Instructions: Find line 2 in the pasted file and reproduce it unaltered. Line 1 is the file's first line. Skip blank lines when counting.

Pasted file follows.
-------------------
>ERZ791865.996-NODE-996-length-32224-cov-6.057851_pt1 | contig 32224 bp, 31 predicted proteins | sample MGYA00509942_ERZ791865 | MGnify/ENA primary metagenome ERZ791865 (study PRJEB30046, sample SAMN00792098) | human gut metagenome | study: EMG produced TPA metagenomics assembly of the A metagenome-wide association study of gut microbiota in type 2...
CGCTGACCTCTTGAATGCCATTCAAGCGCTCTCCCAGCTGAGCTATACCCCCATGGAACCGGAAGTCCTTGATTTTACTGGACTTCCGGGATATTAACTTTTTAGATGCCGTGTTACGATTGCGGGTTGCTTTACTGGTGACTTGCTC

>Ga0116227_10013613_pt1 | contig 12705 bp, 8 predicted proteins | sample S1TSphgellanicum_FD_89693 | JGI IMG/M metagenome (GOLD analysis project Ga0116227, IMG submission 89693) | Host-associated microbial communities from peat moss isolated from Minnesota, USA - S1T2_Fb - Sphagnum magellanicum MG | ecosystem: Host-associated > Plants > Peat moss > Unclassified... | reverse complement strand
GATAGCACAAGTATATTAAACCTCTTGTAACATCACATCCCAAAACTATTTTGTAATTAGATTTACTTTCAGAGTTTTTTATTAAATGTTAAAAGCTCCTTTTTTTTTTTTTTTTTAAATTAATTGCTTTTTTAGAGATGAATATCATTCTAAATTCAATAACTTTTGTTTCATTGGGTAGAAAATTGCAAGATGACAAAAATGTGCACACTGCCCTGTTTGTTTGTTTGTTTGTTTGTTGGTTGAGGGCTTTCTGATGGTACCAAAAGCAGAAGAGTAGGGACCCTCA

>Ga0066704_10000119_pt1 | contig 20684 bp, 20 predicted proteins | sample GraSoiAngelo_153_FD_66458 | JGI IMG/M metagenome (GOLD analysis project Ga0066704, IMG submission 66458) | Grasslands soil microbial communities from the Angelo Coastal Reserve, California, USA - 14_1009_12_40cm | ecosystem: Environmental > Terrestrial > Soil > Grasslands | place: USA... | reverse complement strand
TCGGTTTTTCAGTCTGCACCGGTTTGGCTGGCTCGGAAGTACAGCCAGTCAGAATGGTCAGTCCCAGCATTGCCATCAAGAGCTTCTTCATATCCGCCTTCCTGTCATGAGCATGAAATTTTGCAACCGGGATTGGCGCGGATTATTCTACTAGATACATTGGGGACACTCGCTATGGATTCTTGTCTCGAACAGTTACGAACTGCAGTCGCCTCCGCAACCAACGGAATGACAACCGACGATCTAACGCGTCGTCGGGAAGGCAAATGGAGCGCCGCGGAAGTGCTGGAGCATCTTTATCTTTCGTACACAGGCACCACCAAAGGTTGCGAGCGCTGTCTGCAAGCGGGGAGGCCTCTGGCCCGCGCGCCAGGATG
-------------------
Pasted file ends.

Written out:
CGCTGACCTCTTGAATGCCATTCAAGCGCTCTCCCAGCTGAGCTATACCCCCATGGAACCGGAAGTCCTTGATTTTACTGGACTTCCGGGATATTAACTTTTTAGATGCCGTGTTACGATTGCGGGTTGCTTTACTGGTGACTTGCTC